Serendipity 1.6.2 released

UPDATED: 2012-05-22 12:00 to clarify impact.

Good and bad things come in doubles, it seems. We are sorry to inform you that another security issue in Serendipity has been found by the High-Tech Bridge SA Security Research Lab (Advisory HTB23092). This issue has been reported today at 11:27 and we're happy to provide a quick fix for that.

You can either download the full 1.6.2 release, or apply this simple fix to the file include/ diff on github.

The error here is that input is not properly validated and can be used (when magic_quotes_gpc is off) to inject SQL code to a SQL query; since our DB layer does not execute multiple statements, and the involved SQL query is not used to produce output code. Thanks to Pawel Golen it was made clear to us that this issue can in fact be used to remotely access the database through blind sql injection attacks (this method however is really slow and creates a lot of traffic, since only using 0/1 as a result of the exploit will mean a lot of queries to deduce the content). Thus you should definitely upgrade your installation.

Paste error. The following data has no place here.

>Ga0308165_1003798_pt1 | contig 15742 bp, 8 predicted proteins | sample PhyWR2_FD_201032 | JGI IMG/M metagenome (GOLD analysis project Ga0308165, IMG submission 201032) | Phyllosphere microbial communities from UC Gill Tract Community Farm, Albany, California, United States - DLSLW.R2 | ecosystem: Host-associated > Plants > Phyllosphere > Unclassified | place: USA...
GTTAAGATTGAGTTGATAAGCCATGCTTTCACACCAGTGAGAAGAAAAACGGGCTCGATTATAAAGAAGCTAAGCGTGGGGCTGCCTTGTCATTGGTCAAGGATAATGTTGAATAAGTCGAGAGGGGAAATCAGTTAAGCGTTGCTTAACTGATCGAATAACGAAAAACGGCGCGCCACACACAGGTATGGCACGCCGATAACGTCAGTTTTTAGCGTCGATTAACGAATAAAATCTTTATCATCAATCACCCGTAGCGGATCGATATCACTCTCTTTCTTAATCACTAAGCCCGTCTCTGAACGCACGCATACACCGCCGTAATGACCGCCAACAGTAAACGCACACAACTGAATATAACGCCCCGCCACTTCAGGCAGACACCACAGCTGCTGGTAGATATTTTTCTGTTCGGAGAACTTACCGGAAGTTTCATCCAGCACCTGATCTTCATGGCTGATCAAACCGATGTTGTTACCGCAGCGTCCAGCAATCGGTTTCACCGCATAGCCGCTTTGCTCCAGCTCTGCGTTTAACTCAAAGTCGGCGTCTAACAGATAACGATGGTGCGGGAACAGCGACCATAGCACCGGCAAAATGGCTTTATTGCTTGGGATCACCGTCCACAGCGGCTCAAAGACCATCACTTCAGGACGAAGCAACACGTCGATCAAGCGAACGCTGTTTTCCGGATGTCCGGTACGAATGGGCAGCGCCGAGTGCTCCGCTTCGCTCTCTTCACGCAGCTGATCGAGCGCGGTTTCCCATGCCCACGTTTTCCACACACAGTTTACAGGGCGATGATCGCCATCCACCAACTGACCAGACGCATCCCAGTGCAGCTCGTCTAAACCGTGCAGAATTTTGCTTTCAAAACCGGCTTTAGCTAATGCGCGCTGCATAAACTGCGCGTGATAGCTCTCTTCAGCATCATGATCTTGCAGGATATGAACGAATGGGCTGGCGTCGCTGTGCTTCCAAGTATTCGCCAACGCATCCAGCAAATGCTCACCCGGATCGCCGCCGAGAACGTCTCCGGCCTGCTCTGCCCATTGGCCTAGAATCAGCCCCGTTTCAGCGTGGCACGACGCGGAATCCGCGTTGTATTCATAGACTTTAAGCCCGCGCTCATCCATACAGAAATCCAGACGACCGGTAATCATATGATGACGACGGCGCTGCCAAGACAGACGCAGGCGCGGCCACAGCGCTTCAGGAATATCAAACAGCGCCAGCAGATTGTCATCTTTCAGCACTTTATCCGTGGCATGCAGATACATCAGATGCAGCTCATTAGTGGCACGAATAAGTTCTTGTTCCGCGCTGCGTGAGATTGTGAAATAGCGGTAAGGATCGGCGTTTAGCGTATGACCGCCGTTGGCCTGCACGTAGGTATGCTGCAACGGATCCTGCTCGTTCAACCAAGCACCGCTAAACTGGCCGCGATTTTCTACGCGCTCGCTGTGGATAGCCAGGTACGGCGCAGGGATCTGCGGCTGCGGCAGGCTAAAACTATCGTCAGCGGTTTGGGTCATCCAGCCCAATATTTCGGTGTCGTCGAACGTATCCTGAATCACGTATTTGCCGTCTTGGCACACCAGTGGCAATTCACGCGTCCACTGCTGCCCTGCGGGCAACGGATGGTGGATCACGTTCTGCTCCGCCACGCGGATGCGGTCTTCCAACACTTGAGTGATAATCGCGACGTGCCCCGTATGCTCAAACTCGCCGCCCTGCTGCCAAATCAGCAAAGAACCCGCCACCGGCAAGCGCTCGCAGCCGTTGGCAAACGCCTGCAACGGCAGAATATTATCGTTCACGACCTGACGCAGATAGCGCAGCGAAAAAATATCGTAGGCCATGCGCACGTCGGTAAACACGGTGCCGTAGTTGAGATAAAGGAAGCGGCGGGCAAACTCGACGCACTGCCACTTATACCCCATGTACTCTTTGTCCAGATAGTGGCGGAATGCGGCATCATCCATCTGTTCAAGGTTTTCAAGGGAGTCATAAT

Serendipity is an open-source based product with no specific funding, so we depend on nice people like High-Tech Bridge, Stefan Schurtz, Hanno Böck and all the others of the past to report issues to us. In turn we promise to fix them as quickly and transparently as possible.


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Pawel Golen on at :

I can't agree with this risk rating. Blind sql injection can be used in this case to extract database content. I've checked it and it works like a charm.

ahappycustomer on at :

now i am happy that i run a 4 year old version of s9y that is not affected by this bug. thank you so much for s9y, i'm a very happy "customer" :)

and yes, i know that 1.3 had security issues since then, but those are all limited to weird extensions or being an admin if i don't miss anything.
so thanks again, this proves so much how s9y is superior to wordpress when it comes to security.

Garvin on at :

Hi Pawel! Can you explain how you achieve that? The query is only executed, and no returned data is passed along to output, so I don't exactly see how this can be used. I am not a SQL security expert, so if you can explain the situation, of course I would raise the risk assassment in that case!

Thanks for your input,

Pawel Golen on at :

I've sent you an email at blog@... with details. I hope you got it.

Garvin on at :

Thanks a lot for your specific email, now I see a lot clearer and have changed this blog text accordingly.

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